Hold'em with Holloway, Vol. 127: Three Big Hands from the Poker Industry Championship
Last month, I spent a week at the Hard Rock Tulsa with the RunGood Poker Series crew. At the start of the series, RGPS president Tana Karn hosted the first-ever Poker Industry Championship, a $330 buy-in tournament opened only to members of the poker industry such as dealers, floor staff, and media.
The event attracted a small field of 15 entries (hey, it took the World Series of Poker Main Event five years draw more), including photographer Katerina Lukina, poker veteran Johnny "Quads" Wenzel, tournament director Bill Bruce, and PokerNews contributor Bernard Lee who hosts The Bernard Lee Poker Show.
The small field actually made the playing experience unique in that we largely played short-handed and with deep stacks for most of the tournament. That is unusual for a one-day tournament. I couldn't help but think that this small tournament had a format akin to many high rollers (though obviously at a lower skill level), and I thoroughly enjoyed being able to open my range and mix it up.
I was fortunate enough to win the tournament for $2,250, so I thought I'd share some of the more memorable and influential hands from my run.
Running Hot Early
From the moment I sat down, I got off to a good start. I was not only hitting most flops but also getting paid by my opponents, who always had just enough to call. One of the guys I constantly clashed with was traveling dealer Thomas Bowler, one of the best at what he does.
A hand from Level 2 (100/100/100) was indicative of just how well I was running. Bowler had raised to 250 preflop and I called from the big blind with . When the flop came down , I checked and called a bet of 300 from Bowler.
The dealer then burned and turned the and I checked again. Bowler bet 500 and given the deep stacks I just called to see the peel off on the river. I had filled up and thought about leading out, but instead I decided to check hoping Bowler maybe made a flush and would bet again.
Sure enough he bet 1,000, giving me the opportunity to check-raise to 4,000. Bowler paused for a moment and then called. I tabled my hand and he just shook his head before flashing the . Clearly the case ten got me paid.
I had a lot of hands like that early on, which allowed me to build a stack early. It's always nice to be on a heater!
Avoiding a Disaster
One of the most interesting hands I played came when three of us were left. It was interesting in that if it were played differently, and it very well could've been, I probably would have finished in third place.
It happened in Level 11 (1,000/2,000/2,000) when I raised the button to 4,500 out of my stack of 90,000 holding . Bowler had around 140,000, and he defended his big blind with a call to see a flop. Bowler checked and I played my flopped trips slow by checking behind.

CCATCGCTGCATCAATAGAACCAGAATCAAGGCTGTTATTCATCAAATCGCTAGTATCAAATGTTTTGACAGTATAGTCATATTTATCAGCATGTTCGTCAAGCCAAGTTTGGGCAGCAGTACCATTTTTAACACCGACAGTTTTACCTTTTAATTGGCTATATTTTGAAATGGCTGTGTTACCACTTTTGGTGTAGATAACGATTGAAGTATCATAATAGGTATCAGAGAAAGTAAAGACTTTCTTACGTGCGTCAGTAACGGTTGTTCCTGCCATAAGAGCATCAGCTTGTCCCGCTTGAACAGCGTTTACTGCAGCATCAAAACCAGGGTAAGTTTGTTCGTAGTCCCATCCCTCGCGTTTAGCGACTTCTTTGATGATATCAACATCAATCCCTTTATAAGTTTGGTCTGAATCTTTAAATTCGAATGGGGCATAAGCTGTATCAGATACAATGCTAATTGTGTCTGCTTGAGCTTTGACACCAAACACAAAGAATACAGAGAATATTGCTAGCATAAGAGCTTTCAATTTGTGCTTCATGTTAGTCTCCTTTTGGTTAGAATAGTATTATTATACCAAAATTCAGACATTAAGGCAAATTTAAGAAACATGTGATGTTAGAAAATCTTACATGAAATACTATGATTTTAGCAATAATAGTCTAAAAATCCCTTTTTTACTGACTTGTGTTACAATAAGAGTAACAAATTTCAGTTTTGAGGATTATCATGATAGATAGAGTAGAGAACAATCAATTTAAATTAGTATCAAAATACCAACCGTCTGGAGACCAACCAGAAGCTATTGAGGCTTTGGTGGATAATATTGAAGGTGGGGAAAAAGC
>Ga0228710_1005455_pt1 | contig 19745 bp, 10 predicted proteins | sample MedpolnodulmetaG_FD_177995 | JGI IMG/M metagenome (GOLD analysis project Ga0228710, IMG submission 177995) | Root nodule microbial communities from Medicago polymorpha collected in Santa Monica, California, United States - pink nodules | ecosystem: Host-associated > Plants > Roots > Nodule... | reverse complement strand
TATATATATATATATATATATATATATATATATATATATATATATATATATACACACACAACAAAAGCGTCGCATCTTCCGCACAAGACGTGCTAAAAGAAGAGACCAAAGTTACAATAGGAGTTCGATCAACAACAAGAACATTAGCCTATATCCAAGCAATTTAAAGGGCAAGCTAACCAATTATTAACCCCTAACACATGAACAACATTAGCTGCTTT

"He had two opportunities to check-raise, all of which would have cost me dearly."
When the appeared on the turn, Bowler checked for the second time and I knew it was time to bet. If he had either a king, deuce, or club there was a good chance I'd get a call out of him, and sure enough, he called my down-sized bet of 3,000.
The river wasn't anything to worry about, so after Bowler checked for a third time I bet 7,000. He quickly called and I confidently tabled my hand. Much to my surprise, he rolled over for the club flush!
Had Bowler played the hand more aggressively at any point, I certainly would have lost more chips. He had two opportunities to check-raise, all of which would have cost me dearly. Had I been in his shoes, I'd probably have check-called the flop, as he did, and then gone for a check-raise after making my flush on the turn. If I had checked behind, he could have then led out for value on the river.
That said, we were fairly deep at that point and the board was paired, so his conservative line is certainly understandable. Still, I had to count my lucky stars on saving chips on that hand (I had 74,000 after the hand, Bowler 157,000, and Ian Pearson 58,000).
The Final Hand
In the final hand of the tournament, which took place in Level 13 (2,000/3,000/3,000), I looked down at the and raised the button to 8,000. Bowler defended and the flop came down .
Bowler checked, I continued for 6,000, and Bowler check-raised all in for 65,000. Given the draw-heavy board — both straight and flush draws — I figured there was a good chance I was ahead, though him having a hand like or was certainly possible. Still, given my hand and the stack sizes, a call seemed like a no-brainer.
Fortunately for me, Bowler held neither draw but rather for an inferior pair. I was a an 81.62 percent favorite while Bowler had a 18.38 percent chance of coming from behind. Neither the turn nor river changed a thing, and just like that it was over.
I had the honor of winning the inaugural Poker Industry Championship and claimed a pretty sweet Signature Ring. Overall it was a fun day of poker and I'm already looking forward to attempting a title defense in 2020 when I hear the event will take place at a West Coast property.